Learn to determine the enthalpy change of a reaction either directly or indirectly using Hess’s Law

The enthalpy change of a reaction is the energy change that takes place during a reaction per one mole of substance under standard temperature and pressure. Enthalpy changes are normally reported in kJ mol-1.

The enthalpy of neutralisation is fairly straightforward to measure as demonstrated in this video from Malmesbury Education. The enthalpy of neutralisation is defined as the enthalpy change when one mole of water forms from one mole of H+(aq) ions and one mole of OH- (aq) ions under standard temperature and pressure. Please note in the following video: the calculations and answers are correct, although the specific heat capacity of water is incorrectly written as 4.18 J/kg/°C rather than 4.18 J/g/°C.

Questions you can ask your students:

  • Why is the temperature change less than the enthalpy change might predict?
  • Why don’t you take a temperature measurement when the acid and base are mixed?

This experiment requires students to graphically represent their results and interpret them. To calculate the enthalpy change, students need to ‘extend’ the line of best fit beyond the time at which the reactants were added together and read off the change in temperature from the graph. When calculating the enthalpy change, students need to ensure that they are reporting the enthalpy change ‘per mole’ rather than in absolute terms.

It’s not always possible to measure the enthalpy change for a specific reaction, but Hess’s Law states that the enthalpy change for a chemical reaction is independent of the route taken. The following video by SpaceyScience highlights an experimental method to determine the enthalpy change for the reaction:

MgO (s) + CO2 (g) → MgCO3 (s)

Determining the enthalpy changes for the reaction of MgO and MgCO3 with HCl respectively enables students to determine the enthalpy change for ΔH1 using:

 ΔH1 = ΔH3 – ΔH2

There are a number of videos available online which do a good job of explaining the method, but are unreliable when it comes to the calculations. Many of the errors are very similar to the errors that will be made by students and you might want to use them as a teaching aid. Crucially, it’s common for exothermic and endothermic reactions to be reported incorrectly. Exothermic reactions should be reported as negative enthalpy changes and endothermic reactions should be reported as positive enthalpy changes. In addition, many common mistakes arise from the failure to convert enthalpy changes into kJ mol-1.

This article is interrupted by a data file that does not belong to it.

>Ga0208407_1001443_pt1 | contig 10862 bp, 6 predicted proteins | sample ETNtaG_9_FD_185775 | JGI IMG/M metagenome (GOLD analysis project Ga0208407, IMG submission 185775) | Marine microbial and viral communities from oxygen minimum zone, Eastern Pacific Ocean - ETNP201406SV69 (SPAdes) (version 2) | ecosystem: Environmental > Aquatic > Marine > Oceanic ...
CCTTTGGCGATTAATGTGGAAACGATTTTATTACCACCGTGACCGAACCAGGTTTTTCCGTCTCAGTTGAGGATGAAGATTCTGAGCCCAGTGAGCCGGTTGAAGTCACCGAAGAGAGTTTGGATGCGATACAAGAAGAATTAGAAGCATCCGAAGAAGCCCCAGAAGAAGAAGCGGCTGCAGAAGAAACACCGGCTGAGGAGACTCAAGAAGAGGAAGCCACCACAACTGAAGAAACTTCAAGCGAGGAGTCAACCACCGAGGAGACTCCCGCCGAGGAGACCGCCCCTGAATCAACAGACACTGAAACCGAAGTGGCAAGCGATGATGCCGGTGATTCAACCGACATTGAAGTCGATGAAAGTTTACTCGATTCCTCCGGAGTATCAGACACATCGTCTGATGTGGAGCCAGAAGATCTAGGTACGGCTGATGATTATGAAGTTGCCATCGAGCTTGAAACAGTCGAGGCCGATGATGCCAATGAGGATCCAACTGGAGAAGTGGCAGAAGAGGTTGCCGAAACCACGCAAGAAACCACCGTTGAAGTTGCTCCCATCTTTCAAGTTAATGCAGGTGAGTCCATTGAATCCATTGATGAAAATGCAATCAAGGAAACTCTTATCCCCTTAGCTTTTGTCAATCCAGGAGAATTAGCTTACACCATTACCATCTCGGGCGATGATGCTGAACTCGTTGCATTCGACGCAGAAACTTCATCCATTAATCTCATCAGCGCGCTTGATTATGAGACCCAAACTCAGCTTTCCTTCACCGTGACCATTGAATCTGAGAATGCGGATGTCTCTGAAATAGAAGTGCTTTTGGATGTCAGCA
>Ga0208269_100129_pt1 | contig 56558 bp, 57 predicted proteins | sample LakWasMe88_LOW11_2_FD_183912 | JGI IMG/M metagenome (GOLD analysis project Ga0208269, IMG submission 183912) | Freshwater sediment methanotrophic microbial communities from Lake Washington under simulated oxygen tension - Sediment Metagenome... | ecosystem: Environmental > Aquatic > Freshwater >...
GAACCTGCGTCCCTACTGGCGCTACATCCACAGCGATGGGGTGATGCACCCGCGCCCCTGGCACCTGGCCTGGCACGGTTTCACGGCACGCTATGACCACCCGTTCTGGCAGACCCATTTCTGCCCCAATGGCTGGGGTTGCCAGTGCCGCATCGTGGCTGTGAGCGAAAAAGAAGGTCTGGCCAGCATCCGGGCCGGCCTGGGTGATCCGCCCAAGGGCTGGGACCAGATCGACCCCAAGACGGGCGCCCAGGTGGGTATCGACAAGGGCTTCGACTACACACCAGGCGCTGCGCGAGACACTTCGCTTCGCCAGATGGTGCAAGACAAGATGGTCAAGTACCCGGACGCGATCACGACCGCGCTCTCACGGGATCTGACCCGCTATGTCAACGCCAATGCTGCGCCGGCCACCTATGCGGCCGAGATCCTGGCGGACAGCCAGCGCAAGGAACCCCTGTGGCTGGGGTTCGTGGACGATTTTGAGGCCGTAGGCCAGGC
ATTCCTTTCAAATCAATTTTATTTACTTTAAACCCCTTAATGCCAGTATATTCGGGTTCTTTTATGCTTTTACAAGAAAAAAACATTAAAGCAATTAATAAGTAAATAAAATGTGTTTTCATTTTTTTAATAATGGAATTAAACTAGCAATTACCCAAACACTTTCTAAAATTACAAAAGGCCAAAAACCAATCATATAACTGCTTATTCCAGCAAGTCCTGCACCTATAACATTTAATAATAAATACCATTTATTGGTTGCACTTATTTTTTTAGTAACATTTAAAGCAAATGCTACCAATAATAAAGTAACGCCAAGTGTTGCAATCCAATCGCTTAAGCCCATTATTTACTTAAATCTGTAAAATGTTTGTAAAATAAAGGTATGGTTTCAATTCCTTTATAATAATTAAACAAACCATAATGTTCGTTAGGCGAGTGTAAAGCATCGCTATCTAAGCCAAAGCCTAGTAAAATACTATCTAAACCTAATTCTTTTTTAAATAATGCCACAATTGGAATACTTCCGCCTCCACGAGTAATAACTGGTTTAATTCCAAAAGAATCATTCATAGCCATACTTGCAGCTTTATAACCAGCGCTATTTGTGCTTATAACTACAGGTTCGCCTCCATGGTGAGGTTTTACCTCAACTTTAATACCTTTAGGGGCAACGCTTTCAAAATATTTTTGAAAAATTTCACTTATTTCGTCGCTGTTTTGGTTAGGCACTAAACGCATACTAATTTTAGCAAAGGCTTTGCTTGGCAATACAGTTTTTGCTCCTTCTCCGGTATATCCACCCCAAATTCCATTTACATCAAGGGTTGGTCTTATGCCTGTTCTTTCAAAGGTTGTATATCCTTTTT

A final enthalpy change experiment involves determining the enthalpy change of combustion. In this experiment, a known quantity of fuel is burnt as it heats up a known quantity of water. The temperature change can be used to calculate the enthalpy change of combustion.

Questions you can ask your students:

  • Why will the enthalpy change of combustion be greater than your calculation?
  • Why must the spirit burner be left to cool before the mass is remeasured?
  • What is the black ‘soot’ on the bottom of the conical flask? How does this affect the reliability of the enthalpy change you have calculated? 

Students should consider sources of error in this experiment. Some water may be lost as water vapour to the atmosphere, and the heat from the spirit burner is being used to heat the conical flask as well as the surrounding air, so not all heat is directly transferred into the water. It’s important to measure the mass of the spirit burner as soon as it is safe to do so, as some vapour will be lost to the atmosphere as the burner cools.  

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